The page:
Wednesday, May 29, 2013

Audience review - Coaxing interesting sounds from a flute

It’s been a long time since I was asked to pay close attention to a piece of music. Some 20 years, in fact. I was studying for a GCSE in music and we thought our teacher was pretty contemporary when he asked us to discuss pop classic Alone by the big-haired, big-voiced band Heart. This was the late 1980s after all.

But I suspect when it came to our discussions on the more traditional notion of classical music, the closest we got to contemporary was Gabriel Fauré. And he died in 1924.

So, as I listened to four world premieres and one UK premiere at the latest New Dots event at The Forge in Camden, I realised just how little I knew about this area of music. Classical means Mozart, Bach and Wagner, right?

New Dots was founded in June 2012 to dispel exactly this myth. The charity brings together emerging composers and musicians to collaborate on and perform new works. Clearly, there is a thirst for this sort of partnership with 40 submissions for the May concert and 70 already submitted for the next one in November.

In the end the New Dots team had to whittle 40 down to five, selecting a range of international rising stars to compose music for wind and piano. The result was an hour and a half of fascinating work, ranging from Yuko Ohara’s flute solo inspired by human DNA, to Michael Cutting’s piece for piano, flute and clarinet inspired by the E.E. Cummings poem [in Just-], to a full-blown wind quintet about the way we experience spaces in our day-to-day lives by Aaron Holloway-Nahum.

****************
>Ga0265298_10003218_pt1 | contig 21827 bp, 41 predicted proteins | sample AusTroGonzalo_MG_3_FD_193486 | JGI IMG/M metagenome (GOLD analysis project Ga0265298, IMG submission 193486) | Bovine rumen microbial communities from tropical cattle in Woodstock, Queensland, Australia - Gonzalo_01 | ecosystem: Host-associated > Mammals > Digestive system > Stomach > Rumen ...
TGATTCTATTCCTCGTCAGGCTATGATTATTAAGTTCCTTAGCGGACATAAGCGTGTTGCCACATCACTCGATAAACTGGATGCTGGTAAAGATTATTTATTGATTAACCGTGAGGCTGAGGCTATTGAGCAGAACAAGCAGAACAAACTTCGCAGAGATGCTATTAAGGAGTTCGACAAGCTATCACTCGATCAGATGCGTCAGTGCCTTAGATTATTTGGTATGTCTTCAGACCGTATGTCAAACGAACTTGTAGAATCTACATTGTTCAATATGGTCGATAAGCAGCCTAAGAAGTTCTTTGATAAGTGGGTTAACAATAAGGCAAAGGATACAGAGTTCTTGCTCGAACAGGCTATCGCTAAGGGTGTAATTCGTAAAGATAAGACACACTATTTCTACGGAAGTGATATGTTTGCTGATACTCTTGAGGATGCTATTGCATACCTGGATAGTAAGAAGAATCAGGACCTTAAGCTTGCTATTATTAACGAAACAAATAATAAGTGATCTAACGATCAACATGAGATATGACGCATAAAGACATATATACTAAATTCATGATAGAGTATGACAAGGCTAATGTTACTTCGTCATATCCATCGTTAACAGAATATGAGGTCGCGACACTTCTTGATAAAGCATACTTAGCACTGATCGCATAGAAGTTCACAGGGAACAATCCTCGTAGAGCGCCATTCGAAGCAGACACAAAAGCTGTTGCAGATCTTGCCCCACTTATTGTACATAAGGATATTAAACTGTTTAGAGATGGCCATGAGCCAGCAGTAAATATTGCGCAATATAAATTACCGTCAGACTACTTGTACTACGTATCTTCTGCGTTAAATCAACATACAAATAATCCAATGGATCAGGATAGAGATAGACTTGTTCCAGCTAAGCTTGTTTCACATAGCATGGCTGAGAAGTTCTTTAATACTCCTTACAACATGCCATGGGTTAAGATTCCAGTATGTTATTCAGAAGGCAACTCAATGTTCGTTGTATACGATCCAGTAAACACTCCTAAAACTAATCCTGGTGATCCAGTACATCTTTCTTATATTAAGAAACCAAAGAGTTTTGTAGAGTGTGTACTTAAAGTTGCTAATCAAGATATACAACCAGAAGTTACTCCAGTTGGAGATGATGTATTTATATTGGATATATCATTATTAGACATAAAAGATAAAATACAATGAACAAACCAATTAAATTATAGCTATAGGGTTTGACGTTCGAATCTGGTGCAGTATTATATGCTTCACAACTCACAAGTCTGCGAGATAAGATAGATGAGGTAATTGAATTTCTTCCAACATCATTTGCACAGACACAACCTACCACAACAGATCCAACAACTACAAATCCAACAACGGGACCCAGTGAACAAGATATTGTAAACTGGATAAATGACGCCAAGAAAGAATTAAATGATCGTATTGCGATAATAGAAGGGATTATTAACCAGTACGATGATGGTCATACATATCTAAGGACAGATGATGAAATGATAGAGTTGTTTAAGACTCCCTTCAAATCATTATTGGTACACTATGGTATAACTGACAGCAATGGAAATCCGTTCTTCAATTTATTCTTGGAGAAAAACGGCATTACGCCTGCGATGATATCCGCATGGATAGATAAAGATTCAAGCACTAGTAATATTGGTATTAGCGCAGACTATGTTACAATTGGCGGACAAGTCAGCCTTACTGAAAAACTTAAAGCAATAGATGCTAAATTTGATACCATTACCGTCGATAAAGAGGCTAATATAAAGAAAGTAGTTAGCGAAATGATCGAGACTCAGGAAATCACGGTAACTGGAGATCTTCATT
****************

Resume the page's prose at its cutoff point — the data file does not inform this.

As well as the collaborative part, New Dots is also determined to bring this vibrant contemporary music scene to a broader audience. So, as well as the performances – in this instance courtesy of the Atéa Wind Quintet and Richard Uttley on piano – the composers and musicians shared their inspirations while composing and their experiences of playing this technically demanding music. I’ve never seen anyone coax such interesting sounds from a flute as Joshua Batty; at one point he sounded exactly like a violinist plucking their strings pizzicato-style.

Yuko Ohara and Josh Batty talking about Double Helix for solo flute

Not all of it was to my taste – I preferred the solo pieces to the ensembles – but that’s the beauty of music. My husband detests my passion for 1980s pop. You don’t have to like everything you hear, but you cannot help but admire the work that goes into the composition, along with the skill required to make the instruments themselves – the very way they are played – a crucial part of the music.

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